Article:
Does Oxygen need to be prescribed?
- 0Feb 26, '11 by seasoned hopefulI had a patient yesterday who had used O2 eariler in the day. His O2sats went down to 84%. I put up the head of the bed and checked it again and it did not go up. At that point I got the nasal canula off the wall, turned up to one liter and put it on him. I was told after by my instructor that That had to be doctored ordered to put on and to take off. Is that true?
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- 1Feb 26, '11 by OpenHeartLPNThe student area is grey, but in an emergency it oxygen does not have to be ordered to give. An order should be obtained after patient is stabilized ASAP. To be safe don't go over 2L to prevent harm to COPD patients. There are lots of other factors though ie. does the patient have heart problems, what is patients norm?
I don't know your schools policies but I would bet you did the right thing even by their standards if he had oxygen earlier he probably still had an order for it *(did you check after the fact?) I would qualify 84% as an emergency.Last edit by OpenHeartLPN on Feb 26, '11 : Reason: typo
- 0Feb 26, '11 by Italia23i could be wrong, but in the case of an emergency i am pretty sure you don't need to wait for the md's orders. if your pts 02 was at 84%, i am pretty sure that would warrant immediate oxygen. the only reason i could see for not giving the pt 02 stat would be if they had copd. i have always been told to apply the 02 because the pt could end up with hypoxia which could potentially be life threatening. but i am still learning! i could be wrong!!!!
- 0Feb 26, '11 by BrynnLeannWhere I am at, the policy & procedure manual lets nurses put 2L np on no problem. In case of an emergency (imminent code blue/code 25), we put oxygen on as high as it goes. In other cases, the doctor usually writes an order such as "Keep O2 sats >92%", meaning that we use the oxygen delivery method and rate at what is necessary to keep the patient satting at an appropriate level. We also titrate oxygen down without doctors orders when necessary. For example, if they are put on 2 L np in emerg for chest pain, and their chest pain is resolved and stable, we'll remove the O2 and just keep an eye on their sats.
I think it really depends on what unit you work on, and what type of hospital. I'm at a community, not tertiary, hospital so we don't have 24/7 access to doctors.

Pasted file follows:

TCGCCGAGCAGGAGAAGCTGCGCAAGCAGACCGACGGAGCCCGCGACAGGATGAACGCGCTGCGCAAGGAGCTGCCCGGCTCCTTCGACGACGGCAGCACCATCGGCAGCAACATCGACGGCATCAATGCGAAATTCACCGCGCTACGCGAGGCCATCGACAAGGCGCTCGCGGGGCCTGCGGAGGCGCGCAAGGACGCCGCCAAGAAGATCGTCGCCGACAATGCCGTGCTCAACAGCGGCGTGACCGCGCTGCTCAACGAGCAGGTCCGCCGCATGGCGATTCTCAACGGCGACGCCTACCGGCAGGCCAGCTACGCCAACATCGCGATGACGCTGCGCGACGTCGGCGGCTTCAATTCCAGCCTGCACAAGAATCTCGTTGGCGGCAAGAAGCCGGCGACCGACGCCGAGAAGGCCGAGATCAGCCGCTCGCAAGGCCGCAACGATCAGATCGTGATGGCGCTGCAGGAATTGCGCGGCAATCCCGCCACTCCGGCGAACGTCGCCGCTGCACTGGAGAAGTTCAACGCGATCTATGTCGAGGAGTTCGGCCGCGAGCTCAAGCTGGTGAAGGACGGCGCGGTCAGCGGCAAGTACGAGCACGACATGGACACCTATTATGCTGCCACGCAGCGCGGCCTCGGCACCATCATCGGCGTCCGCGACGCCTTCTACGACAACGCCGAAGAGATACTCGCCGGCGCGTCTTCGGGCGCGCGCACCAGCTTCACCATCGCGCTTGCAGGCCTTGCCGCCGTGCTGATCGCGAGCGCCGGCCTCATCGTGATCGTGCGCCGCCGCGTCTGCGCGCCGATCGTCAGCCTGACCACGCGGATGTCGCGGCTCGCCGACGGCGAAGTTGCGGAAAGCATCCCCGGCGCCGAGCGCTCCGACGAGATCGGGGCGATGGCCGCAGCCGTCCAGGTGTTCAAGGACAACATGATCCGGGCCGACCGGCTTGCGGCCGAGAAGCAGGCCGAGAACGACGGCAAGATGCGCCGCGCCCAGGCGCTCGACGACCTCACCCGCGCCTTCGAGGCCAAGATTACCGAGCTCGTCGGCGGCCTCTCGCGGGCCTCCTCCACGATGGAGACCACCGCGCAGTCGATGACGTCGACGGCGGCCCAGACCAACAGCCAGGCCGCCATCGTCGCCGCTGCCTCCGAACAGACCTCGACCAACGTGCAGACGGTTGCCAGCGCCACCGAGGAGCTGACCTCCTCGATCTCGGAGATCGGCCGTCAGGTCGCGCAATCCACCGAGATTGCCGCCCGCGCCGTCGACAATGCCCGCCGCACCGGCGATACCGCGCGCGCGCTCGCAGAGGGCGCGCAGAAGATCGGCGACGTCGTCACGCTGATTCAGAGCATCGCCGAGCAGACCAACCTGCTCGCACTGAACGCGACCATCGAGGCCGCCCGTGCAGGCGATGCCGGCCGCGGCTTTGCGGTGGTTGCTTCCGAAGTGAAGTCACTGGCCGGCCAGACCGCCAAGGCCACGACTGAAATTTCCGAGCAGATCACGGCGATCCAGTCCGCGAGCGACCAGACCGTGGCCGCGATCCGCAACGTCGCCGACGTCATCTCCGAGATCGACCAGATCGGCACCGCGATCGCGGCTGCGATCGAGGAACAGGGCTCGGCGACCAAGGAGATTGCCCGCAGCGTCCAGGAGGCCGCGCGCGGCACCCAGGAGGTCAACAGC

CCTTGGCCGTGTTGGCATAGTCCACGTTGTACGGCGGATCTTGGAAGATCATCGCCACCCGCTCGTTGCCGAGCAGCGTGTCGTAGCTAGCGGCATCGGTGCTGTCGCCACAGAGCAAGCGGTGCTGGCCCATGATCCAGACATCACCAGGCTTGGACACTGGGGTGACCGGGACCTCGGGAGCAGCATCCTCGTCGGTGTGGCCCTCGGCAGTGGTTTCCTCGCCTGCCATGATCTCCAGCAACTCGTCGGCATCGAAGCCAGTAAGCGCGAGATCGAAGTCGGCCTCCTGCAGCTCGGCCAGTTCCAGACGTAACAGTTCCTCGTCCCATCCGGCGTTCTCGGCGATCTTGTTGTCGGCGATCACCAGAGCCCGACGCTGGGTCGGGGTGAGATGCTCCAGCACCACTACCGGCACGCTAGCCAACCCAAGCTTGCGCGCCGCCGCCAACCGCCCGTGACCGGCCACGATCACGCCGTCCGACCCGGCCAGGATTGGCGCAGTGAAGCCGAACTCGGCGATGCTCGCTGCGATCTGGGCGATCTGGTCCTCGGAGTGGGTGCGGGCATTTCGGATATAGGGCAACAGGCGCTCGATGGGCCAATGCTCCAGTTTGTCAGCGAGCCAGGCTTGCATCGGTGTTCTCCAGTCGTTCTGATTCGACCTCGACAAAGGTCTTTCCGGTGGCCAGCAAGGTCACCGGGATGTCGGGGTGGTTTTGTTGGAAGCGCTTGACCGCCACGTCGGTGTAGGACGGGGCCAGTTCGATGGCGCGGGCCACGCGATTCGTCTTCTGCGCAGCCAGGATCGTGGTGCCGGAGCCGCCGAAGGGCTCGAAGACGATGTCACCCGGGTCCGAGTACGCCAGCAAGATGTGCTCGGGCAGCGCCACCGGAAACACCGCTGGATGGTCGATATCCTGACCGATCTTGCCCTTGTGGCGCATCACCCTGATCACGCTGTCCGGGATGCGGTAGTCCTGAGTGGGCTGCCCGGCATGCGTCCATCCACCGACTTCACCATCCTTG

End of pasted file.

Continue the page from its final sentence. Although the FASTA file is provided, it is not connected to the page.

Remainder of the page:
84% is quite low and I think I would have reacted to the situation exactly as you had.
- 3Feb 27, '11 by solneeshkaAlways assess the patient, not the machinery. If pulse ox is 84%, ask them to take a few really deep breaths; some people have occasional bouts of apnea that can make their pulse ox low for a minute, but once they snap to and take a couple of good breaths, they're back up in the 90s. Also move the pulse ox to another finger, preferably on the other hand; sometimes the equipment just doesn't work right on some fingers. If still at 84%, then for the love of all that is holy, of course put some oxygen on!!! Even if the patient has the worst COPD you've ever heard of, put that oxygen on and tell them to breath and breath deeply!!! (O2 tx is bad for COPDers over the long haul, but in the short run, if their sats stay in the mid to low 80s then they are going to be dead, which is also not good for them ). As soon as you get the O2 on the patient and they are breathing deeply, call to the desk, tell them Mrs. Jones has a sat of 84, could then please call the primary nurse to the room. Once the patient is stabilized, then yes, get a doctor's order. Oxygen is considered a drug and you need to have some sort of order to administer it. Any acute care facility should have a policy on this (many responders have commented already about common standing orders), so check out what the policy is for the facility you are at this semester, and make a habit of knowing it wherever you have clinicals in the future.
You did the right thing by getting the patient O2. Your instructor was right that you should also have gotten an order, but the correct chronology was O2 first, order second. Your instructor should have used it as a teaching opportunity, not a reprimand. You did good!!!